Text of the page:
Quinn Country | 

Sean Quinn says he had ‘absolutely nothing’ to do with Kevin Lunney abduction

Former billionaire says he never knowingly took anything that didn’t belong to him

Seán Quinn

Seoirse MulgrewIndependent.ie

Former billionaire Sean Quinn said he believes he received “rough justice” when he lost control of his empire.

In the third and final part of RTÉ’s documentary series, Quinn Country, which aired on Wednesday evening, he denied anything to do with the 2019 abduction and torture of Kevin Lunney, a former associate of Mr Quinn who became chief operations officer at Quinn Industrial Holdings.

He said: “Absolutely nothing, why would I bother me head with Kevin Lunney?”

But he added: “One thing I think that somebody should ask Kevin Lunney...why was he attacked?”

By early 2011, Mr Quinn was €3.6bn in debt. He owed €2.4bn to the taxpayer in the form of the Irish Bank Resolution Corporation (IBRC) for loans he took out for Anglo Irish Bank shares. He also owed €1.2bn to American bondholders.

The Quinn empire was on the line and in April of 2011, the State sent a team north of the border from Dublin to take control of Mr Quinn’s businesses.

The third part of Quinn Country focused on the period of attacks that began in the days after the business was taken over and in the following years to try to prevent the administrators from selling off the Quinn businesses.

“When you set the tone for war, when you set the tone to go in and use those heavy hands and put on security people all around the place, up the mountain, 100 people to make sure that everything was okay, in a place that was so peaceful,” Mr Quinn said.

“We had came through from 1973 to 2000 and there was trouble in the North and people being shot and killed right, left and centre, and the Quinn Group worked their way through all of that, and never had any trouble.

“And for them to come in and do what they done, I think it was absolutely disgraceful and I’ll believe that until the last day I take a breath.”

Mannok director Kevin Lunney

On April 14, 2011, the receivers secured the buildings of Quinn’s businesses in Ireland.

Former IBRC chairman Alan Dukes said: “For us, this was the beginning of the next stage of the process. We had finally got to a position we thought where we could actually control what was going to happen to the group of companies. As time went by, we found that that was more and more problematic.”

Later that year, a video emerged of Sean Quinn Jnr and his cousin Peter Quinn allegedly showing them trying to secure assets in Ukraine.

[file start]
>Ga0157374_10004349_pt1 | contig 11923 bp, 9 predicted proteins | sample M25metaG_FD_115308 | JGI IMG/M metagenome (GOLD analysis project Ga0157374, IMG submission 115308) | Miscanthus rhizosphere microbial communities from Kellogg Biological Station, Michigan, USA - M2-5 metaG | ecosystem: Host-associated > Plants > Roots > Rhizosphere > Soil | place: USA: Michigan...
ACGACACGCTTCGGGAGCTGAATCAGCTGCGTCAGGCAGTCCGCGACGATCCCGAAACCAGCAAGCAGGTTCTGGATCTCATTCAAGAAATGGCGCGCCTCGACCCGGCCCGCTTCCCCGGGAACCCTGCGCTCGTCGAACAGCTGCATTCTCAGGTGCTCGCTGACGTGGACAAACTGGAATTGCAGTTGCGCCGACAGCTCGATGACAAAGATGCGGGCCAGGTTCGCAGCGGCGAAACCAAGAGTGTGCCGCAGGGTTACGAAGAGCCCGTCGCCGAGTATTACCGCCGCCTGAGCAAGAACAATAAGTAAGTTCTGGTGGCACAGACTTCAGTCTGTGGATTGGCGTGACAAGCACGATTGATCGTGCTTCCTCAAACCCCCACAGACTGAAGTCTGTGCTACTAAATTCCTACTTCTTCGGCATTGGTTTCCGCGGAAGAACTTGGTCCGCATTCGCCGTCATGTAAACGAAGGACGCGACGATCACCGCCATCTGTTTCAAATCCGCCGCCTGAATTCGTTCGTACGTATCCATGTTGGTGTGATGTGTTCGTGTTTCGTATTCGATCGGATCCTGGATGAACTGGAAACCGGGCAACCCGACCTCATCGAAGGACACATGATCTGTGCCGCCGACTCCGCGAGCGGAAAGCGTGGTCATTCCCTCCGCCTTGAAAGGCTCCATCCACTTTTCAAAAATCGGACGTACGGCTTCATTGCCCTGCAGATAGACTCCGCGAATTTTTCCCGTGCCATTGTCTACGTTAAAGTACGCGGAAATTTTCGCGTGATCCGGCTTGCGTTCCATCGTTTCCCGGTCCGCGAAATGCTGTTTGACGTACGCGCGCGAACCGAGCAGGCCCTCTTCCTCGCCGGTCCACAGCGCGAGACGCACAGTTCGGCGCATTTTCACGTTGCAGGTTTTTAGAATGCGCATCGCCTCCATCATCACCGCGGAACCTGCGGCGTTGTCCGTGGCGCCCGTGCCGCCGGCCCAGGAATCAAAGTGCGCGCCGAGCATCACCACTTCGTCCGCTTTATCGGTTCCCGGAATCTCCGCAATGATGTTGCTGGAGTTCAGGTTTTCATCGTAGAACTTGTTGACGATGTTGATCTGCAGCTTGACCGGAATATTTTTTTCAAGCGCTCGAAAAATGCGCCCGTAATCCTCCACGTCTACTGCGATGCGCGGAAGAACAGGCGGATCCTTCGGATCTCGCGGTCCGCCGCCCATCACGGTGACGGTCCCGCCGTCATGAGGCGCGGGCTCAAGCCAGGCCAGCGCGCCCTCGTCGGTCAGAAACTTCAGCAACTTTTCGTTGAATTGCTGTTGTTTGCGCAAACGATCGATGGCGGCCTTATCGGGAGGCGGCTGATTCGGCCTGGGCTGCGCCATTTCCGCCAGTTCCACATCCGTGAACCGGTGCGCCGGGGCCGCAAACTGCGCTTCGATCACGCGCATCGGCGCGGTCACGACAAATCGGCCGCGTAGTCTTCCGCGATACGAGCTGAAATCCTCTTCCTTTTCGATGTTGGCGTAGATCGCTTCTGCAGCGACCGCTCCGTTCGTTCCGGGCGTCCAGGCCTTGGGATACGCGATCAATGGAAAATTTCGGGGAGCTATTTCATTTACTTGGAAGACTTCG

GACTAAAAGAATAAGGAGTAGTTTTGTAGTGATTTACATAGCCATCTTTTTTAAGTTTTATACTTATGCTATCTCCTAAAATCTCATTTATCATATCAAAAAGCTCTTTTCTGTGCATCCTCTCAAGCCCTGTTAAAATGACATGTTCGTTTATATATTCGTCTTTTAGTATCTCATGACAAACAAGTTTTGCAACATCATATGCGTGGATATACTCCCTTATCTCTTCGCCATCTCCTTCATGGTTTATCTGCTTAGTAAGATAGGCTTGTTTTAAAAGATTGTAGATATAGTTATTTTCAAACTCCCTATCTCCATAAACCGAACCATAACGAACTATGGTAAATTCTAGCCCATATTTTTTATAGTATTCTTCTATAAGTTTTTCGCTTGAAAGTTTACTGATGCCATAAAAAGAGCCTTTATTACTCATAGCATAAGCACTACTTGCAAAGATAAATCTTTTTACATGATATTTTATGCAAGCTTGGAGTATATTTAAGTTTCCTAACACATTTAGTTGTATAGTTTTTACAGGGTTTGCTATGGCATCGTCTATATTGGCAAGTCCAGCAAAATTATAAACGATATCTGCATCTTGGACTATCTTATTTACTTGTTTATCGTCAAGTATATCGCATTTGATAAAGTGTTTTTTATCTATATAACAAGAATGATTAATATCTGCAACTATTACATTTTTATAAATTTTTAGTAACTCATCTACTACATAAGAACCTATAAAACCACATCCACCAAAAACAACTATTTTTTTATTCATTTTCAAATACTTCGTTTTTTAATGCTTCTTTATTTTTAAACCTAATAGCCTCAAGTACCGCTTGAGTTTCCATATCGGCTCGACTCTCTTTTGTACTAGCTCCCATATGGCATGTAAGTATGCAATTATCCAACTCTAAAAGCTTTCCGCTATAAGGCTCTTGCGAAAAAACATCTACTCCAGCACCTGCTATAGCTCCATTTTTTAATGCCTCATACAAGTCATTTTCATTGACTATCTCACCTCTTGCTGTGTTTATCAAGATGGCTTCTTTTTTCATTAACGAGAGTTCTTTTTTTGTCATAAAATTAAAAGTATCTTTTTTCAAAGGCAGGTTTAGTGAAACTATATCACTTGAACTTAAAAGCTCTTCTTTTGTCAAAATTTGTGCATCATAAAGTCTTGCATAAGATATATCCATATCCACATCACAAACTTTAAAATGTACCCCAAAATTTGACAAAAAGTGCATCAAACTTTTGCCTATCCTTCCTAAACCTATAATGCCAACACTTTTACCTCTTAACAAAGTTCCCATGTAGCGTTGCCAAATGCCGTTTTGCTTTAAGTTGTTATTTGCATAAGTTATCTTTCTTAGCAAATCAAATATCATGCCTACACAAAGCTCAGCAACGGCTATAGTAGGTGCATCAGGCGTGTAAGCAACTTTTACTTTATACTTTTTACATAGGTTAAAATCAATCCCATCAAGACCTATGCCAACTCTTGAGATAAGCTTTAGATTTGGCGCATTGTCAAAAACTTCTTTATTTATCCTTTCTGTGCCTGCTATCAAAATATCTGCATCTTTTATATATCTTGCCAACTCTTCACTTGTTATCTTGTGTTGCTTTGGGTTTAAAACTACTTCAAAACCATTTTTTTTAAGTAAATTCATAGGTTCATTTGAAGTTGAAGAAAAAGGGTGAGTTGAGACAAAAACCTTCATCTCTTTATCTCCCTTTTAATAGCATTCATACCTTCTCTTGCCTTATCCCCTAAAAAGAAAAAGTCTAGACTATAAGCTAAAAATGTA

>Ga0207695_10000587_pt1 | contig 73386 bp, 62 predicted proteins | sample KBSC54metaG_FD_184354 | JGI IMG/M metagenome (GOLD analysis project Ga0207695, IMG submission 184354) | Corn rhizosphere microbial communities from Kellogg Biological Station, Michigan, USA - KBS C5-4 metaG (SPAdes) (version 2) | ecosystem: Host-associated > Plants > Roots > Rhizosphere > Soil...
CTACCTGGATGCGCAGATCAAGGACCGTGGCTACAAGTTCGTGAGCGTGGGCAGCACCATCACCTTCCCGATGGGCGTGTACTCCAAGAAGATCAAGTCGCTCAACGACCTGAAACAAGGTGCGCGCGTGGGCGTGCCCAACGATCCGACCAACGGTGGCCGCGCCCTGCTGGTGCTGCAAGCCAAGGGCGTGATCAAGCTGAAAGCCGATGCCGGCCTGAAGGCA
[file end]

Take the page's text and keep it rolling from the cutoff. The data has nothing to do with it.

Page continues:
In 2012, both men were sentenced to three months in jail for contempt after trying to hide a €500m property portfolio from the former Anglo Irish Bank.

Sean Quinn Snr was then sentenced to nine weeks in Mountjoy Prison for contempt of court.

“The whole story turned to the Quinns stealing taxpayer’s assets. We just gave them an ideal opportunity to kill us, and they did. Everything [that] was put together for 36/37 years, it was all gone,” Mr Quinn said.

“We took on something we should never have taken on, we took on an institution, we took on a government and all strands of it and it was stupid.”

Mr Quinn’s sister, Bernie Maguire, said she never felt any “shame” for her brother or nephew’s term in jail.

“The rural, culchie man in the border area was an easy target. It almost seemed as if he was the fall-guy, they made it seem as if he was the cause of the recession in Ireland,” she said.

“Even though the banks were broken, the Government was broken, there was a whole lot, and they just couldn’t fathom that people were so loyal to him down here.”

Mr Quinn said that on the night of his incarceration, he went to a bar with friends and had “two pints of beer and two or three double brandies” and “headed straight for the white van and into Mountjoy... I was drunk”.

“What I’m saying is, they knew at the time that those loans were illegal. And everybody allowed this €2.3bn to be loaned illegally. So, where do the Irish Government sit in all of this?” he said.

“We, the Government, we regulate the banks, and we allowed this guy to do this, so, I think they were caught in the headlights. Well, the only thing we can do with him now is kill him off, take it all off him, and dead men don’t talk.

“We’ll throw the kitchen sink at him for the next two or three years and we’ll bury him, and they came close to it.”